We’re not going to let this happen… We’re going to go downtown and stop this lynching!

The police hadn’t stopped lynchings before. Black Greenwood residents figured that the only solution was to take matters into their own hands.

Black Tulsans went to the courthouse to offer help to the deputies protecting Rowland. And the mob was not pleased.

A White Tulsan reached for a Black Tulsan’s gun, and started a struggle. The shot that resulted might have been an accident, but the hundreds that followed it over the next 24 hours were not.

To the whites at the courthouse, that errant shot was permission to unleash the rage that had been building for hours.

But really, this was a rage that had been burning as long as wealthy, thriving Greenwood had been in Tulsa.

That night, the white mob burned Black Wall Street to the ground.

White Tulsans who were deputized en masse just hours earlier arrested 6,000 black residents that night, holding them in makeshift confinement camps for weeks.

By noon on June 1, white rioters had burned down 35 city blocks in Greenwood: dozens of black-owned businesses that had anchored the neighborhood, hundreds of homes, and half a dozen churches. Ten thousand Greenwood residents were left homeless.

Fifteen years of black wealth and self-sufficiency were razed in one night. In the aftermath, the Tulsa City Commission passed fire ordinances that blocked the rebuilding of Greenwood. So many of Tulsa’s black residents had no choice but to just…leave.

Most of the victims of the massacre were piled into unmarked graves and buried. And for decades after, what happened that night was buried, too.

100 - 300 Greenwood residents killed

9,000 Greenwood residents left homeless

1,200 Greenwood buildings destroyed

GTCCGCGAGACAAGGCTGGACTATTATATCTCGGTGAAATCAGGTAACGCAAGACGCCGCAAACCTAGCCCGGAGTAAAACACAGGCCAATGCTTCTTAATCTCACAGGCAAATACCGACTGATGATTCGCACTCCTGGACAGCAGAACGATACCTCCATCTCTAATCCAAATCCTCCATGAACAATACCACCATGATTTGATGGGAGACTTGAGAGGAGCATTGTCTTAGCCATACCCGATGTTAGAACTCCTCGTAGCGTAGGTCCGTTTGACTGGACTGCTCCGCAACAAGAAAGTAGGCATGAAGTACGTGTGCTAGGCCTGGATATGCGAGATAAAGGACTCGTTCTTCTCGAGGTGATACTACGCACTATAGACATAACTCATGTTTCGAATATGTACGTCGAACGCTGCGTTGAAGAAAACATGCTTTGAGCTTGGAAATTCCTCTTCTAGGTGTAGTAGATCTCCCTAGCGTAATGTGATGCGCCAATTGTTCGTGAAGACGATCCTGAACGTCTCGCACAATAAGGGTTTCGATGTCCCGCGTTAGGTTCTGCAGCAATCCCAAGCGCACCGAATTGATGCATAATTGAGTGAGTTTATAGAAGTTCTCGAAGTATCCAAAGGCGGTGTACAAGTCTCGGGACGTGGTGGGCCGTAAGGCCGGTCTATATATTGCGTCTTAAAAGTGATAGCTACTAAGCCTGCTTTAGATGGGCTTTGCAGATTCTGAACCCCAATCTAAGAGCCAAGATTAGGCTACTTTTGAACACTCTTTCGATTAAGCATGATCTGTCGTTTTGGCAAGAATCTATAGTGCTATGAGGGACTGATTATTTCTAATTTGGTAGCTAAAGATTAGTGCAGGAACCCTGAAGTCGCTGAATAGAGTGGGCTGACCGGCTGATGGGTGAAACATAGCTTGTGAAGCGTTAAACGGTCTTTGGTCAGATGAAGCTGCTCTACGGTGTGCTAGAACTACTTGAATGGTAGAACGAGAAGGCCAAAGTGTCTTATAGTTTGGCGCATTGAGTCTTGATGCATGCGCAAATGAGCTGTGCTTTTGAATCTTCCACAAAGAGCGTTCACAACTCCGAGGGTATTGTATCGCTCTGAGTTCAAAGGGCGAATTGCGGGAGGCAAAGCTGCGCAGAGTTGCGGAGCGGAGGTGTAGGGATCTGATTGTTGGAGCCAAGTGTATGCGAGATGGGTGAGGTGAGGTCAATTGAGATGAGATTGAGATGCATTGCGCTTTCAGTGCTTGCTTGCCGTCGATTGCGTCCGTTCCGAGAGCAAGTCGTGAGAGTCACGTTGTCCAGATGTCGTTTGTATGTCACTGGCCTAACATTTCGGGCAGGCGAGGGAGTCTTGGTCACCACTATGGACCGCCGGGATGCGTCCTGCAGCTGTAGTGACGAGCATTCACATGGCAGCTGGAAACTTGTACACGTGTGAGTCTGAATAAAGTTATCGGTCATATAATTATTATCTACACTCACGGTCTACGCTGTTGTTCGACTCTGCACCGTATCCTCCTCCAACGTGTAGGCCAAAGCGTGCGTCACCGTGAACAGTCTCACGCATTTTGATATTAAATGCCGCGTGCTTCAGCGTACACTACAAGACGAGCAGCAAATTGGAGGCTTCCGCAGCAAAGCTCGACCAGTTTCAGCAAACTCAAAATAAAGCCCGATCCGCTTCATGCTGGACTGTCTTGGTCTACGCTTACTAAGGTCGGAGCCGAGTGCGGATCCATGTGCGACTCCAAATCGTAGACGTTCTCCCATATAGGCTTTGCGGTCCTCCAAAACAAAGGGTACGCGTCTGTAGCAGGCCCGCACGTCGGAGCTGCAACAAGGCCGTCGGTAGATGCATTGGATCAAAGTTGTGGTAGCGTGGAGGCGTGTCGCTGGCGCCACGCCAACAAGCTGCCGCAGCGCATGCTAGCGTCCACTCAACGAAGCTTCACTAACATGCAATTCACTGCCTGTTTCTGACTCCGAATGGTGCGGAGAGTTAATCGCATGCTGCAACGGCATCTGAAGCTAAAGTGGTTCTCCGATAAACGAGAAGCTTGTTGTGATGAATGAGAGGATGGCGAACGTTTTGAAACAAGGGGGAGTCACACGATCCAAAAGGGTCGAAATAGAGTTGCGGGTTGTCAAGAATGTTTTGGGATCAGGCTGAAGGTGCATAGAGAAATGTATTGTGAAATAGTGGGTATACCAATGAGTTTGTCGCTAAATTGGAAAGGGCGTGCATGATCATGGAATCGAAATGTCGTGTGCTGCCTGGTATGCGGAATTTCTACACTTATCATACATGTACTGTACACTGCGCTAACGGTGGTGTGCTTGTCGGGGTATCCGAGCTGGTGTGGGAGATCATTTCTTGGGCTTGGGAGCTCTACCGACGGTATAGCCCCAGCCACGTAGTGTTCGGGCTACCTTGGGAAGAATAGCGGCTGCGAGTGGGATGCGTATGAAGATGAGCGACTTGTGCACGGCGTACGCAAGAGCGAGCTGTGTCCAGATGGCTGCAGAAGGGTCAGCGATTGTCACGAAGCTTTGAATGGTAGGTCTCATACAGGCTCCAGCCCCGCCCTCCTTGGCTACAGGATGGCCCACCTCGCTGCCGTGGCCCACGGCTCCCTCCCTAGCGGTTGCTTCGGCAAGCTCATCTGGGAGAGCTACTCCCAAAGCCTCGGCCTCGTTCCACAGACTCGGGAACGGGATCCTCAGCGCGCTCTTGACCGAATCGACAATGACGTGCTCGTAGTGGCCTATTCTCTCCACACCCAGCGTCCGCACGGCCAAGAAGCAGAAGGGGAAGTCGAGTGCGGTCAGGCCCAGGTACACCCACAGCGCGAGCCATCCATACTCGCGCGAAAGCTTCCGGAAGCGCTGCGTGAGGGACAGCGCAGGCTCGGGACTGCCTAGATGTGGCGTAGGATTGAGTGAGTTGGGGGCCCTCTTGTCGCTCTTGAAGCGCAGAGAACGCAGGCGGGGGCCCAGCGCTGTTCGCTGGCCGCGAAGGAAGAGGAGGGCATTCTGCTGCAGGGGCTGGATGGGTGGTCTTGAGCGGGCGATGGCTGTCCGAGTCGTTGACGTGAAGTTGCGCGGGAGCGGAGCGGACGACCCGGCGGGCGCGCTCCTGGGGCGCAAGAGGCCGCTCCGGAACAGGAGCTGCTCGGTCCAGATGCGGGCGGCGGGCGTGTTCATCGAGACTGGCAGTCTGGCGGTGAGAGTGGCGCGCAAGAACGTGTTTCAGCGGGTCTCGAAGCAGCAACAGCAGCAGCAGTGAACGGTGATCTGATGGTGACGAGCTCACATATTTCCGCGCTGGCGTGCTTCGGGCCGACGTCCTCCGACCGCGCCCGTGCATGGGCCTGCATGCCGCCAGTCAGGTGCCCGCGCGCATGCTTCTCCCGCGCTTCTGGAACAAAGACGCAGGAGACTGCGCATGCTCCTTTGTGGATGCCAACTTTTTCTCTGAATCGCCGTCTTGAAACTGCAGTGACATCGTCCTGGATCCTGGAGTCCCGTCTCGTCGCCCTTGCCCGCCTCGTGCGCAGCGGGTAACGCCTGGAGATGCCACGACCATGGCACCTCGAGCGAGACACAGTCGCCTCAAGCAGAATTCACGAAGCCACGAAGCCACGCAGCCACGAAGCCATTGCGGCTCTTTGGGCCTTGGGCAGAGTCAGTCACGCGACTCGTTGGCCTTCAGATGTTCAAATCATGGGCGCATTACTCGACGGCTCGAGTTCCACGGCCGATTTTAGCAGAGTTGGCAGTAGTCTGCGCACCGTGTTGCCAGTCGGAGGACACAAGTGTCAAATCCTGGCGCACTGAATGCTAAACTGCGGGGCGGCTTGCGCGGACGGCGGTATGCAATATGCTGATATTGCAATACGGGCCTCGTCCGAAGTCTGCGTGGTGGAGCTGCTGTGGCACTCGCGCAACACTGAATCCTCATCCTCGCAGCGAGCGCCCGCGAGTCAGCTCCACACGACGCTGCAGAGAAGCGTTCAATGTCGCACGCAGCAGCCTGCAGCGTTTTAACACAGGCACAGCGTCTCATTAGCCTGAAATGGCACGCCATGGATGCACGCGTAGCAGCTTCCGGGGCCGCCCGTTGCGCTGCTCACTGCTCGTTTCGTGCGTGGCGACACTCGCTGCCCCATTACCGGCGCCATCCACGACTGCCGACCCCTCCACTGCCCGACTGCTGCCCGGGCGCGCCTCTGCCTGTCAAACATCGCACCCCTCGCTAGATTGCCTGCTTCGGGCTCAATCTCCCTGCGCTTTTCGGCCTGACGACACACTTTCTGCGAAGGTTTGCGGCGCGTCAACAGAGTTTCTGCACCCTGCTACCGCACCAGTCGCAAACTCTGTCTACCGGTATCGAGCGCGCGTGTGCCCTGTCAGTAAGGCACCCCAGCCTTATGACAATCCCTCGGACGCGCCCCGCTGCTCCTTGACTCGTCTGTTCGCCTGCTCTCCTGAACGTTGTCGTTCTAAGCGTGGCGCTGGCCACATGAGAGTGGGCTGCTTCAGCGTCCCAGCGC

$50-100 million in property damage

“If you bury something long enough, it can become very difficult to unearth.”

Dr. Scott Ellsworth is a professor of Afroamerican and African Studies at the University of Michigan and author of Death in a Promised Land, the first comprehensive history of the Tulsa massacre. He was also one of the lead scholars for the Tulsa Race Riot Commission and a key player in the battle to secure reparations for survivors. According to him, the lasting trauma of the massacre is also intrinsically tied to the silencing of survivors.

“For 50 years, the story was actively suppressed in Tulsa, and it was deliberately kept out of the White newspapers. The people who brought it up were threatened with their jobs; they were threatened with their lives,” he says. The story of the massacre indicts White America, which is why it was buried for so long. Without the perseverance and openness of the survivors of the riot, he says, there would be no mainstream acknowledgment of what happened in 1921.

“Many Tulsans are just happy people are talking about [the massacre] at all,” adds Dr. Alicia Odewale, assistant professor of anthropology at the University of Tulsa. Odewale is currently working on a research project called Mapping Historical Trauma in Tulsa from 1921-2021 that reanalyzes historical evidence to visualize what happened to Greenwood during the massacre and in the years that followed it. “Ninety-eight years later, almost all of the massacre survivors have passed on, and it’s up to their descendants and the people left alive today to carry on their legacy.”


As of 2019, the city of Tulsa has yet to award reparations to the families of survivors and victims of the massacre. “The total estimated financial loss, taking into account the destruction of both private residential property and property in the business district would be about $50-100 million in today’s currency,” Odewale says. The neighborhood, in addition to being subjected to the on-the-ground assault, was bombed from above by planes carrying White assailants.

As an added insult, it took almost a full century for the search for the mass graves of victims to begin in earnest; they are currently ongoing. “If we discover the remains of victims, are able to identify them, and if those people are reburied with honors, that will be a huge moment for the city,” says Ellsworth. But it’ll be a moment for the country, too.